Columbia University is the tragicomic illustration of inadequate measures. With the occupation of Hamilton Hall, Columbia had no choice but to call in the police. Now, they need to inform the students that they will never ever receive a degree from the university. If they fail to do that, Columbia can expect, and will deserve, a repeat of the situation.

We need a new campus playbook, now and for the future, and that can only originate in the boardroom. Boards have authority over and responsibility for everything that happens on campus. They must use that power. Those that do not are guilty of malfeasance and base cowardice. It is hardly reassuring that so far, with a few exceptions, the University of North Carolina–Chapel Hill Board of Trustees being one, they have left it to legislators to issue the statements that should be theirs.

Real consequences must be part of the equation for the students and faculty in the encampments. Getting arrested and released is simply a badge of honor. The career consequences of a year-long suspension or an expulsion that remains indelibly on the student’s record is something else. Blighting the chances for a prestigious law school admission or a high-value M.B.A. or a job at Goldman Sachs or Google should become part of the equation for those who think they stand above the rules of the community. Under no circumstance should institutions exempt students from regular academic deadlines and examination schedules.   

A petition from the University of Pennsylvania encampment pleading that there be no disciplinary action against the students shows the obvious. Whereas those who engaged in civil disobedience in the civil rights era were typically prepared to accept the consequences, the pro-Palestinian demonstrators of today expect a free pass. They should not receive it.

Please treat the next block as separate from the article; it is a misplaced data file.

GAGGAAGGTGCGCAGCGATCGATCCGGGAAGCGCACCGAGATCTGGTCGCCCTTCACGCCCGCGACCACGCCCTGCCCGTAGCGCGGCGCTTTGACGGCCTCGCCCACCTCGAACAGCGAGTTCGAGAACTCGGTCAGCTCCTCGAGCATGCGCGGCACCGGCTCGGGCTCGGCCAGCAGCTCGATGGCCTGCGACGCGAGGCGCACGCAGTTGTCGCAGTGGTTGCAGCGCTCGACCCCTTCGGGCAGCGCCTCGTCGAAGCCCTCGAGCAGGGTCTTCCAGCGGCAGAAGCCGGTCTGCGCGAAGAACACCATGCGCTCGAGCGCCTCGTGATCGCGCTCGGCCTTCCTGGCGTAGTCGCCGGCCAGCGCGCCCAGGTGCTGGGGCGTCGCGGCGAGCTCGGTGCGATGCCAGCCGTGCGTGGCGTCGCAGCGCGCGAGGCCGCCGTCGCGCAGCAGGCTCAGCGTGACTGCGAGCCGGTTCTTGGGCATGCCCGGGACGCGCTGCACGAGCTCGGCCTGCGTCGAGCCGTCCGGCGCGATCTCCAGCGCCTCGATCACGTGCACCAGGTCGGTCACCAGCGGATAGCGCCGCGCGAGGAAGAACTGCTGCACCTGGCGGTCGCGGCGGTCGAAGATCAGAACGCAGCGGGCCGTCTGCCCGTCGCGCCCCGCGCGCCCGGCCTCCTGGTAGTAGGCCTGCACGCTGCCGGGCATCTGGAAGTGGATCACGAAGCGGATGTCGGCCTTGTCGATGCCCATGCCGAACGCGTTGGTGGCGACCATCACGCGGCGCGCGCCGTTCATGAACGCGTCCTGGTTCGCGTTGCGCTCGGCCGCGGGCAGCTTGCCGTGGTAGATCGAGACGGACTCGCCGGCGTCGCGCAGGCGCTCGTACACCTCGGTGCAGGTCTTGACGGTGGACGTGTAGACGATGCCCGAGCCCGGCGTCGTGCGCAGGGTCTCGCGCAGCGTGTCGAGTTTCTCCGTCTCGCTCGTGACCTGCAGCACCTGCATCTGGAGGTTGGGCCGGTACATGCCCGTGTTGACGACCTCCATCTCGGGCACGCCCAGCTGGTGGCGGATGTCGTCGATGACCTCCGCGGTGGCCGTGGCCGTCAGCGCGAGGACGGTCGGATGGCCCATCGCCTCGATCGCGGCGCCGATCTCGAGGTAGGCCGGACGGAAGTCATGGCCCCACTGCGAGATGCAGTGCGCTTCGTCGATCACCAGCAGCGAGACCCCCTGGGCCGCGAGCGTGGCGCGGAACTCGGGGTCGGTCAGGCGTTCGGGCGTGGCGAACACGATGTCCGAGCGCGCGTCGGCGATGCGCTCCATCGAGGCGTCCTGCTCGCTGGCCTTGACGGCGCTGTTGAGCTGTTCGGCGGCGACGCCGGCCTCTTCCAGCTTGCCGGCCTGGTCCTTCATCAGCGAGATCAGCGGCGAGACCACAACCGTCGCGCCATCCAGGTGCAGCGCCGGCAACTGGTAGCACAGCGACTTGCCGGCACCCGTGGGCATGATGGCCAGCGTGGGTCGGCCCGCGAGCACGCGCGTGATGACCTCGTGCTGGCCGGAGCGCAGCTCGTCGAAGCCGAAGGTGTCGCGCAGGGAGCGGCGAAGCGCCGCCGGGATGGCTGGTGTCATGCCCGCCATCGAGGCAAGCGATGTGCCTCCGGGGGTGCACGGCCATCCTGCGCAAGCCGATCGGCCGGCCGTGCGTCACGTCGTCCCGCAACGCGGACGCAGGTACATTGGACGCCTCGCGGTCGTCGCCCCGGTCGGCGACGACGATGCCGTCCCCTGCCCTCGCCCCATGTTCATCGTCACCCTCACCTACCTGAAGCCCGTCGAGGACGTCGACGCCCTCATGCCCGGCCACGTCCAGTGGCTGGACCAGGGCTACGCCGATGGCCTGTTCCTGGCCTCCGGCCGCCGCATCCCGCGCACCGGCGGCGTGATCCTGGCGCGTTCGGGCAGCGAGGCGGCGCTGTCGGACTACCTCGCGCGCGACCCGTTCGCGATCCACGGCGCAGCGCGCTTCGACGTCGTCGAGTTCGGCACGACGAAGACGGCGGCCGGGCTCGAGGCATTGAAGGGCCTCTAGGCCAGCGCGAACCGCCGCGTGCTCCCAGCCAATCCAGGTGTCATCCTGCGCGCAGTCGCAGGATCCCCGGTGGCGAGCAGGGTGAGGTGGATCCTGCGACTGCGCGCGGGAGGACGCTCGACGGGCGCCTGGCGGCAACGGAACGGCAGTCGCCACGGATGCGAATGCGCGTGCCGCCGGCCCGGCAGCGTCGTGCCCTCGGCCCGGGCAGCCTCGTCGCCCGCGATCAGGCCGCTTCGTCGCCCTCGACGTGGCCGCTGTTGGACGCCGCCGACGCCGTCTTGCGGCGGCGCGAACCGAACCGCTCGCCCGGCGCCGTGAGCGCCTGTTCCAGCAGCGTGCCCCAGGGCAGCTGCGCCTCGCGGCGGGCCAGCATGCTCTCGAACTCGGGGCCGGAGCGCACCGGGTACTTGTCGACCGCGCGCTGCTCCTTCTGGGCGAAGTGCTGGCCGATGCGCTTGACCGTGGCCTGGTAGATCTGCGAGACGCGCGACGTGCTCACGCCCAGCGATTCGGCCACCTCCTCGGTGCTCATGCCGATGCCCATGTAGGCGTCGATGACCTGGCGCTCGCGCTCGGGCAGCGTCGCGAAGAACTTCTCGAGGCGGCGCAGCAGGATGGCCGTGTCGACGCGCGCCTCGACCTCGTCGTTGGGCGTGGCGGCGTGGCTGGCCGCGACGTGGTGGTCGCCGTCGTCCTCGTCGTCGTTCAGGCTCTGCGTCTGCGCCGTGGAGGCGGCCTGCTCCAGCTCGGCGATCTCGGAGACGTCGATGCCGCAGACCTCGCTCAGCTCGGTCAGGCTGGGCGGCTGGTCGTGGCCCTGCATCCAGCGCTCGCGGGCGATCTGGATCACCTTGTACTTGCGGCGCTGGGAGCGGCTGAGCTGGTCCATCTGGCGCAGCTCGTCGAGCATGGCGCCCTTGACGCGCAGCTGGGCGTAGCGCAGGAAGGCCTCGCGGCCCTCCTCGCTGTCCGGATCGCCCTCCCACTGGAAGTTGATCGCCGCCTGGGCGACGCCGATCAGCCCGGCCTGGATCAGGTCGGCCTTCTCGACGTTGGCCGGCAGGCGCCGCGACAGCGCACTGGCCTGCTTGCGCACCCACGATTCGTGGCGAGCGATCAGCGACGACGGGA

Moving forward, rather than entrusting the student code of conduct to the student assembly under the gutless supervision of student life staff, a trustee committee, in consultation with those entities, must oversee the necessary revisions to maintain order. At orientation, administrative staff must then present the code of conduct to incoming students. Similarly, a trustee committee should oversee appropriate revisions to the faculty handbook, making clear the consequences for impermissible activities in protest. 

The 1967 Kalven Report, which articulates the principle of institutional neutrality, offers a powerful preventative to the blackmail tactics of the protests. Institutional neutrality, as Chancellor Diermeier explained, means that politics do not enter into decisions about the institution’s investments and portfolio. Divestment is off the table. Student and faculty demands regarding the portfolio must be, to use a favorite phrase of protesters, “non-negotiable.”  

With a commitment to the rule of law, the campus will enjoy robust debate and academic freedom, unfettered by the mob rule that now substitutes for freedom. This is a time for firmness, not demoralizing compromise that invites more such protests and signals that the adults are no longer in charge.

This article appeared on RealClearEducation on May 3, 2024.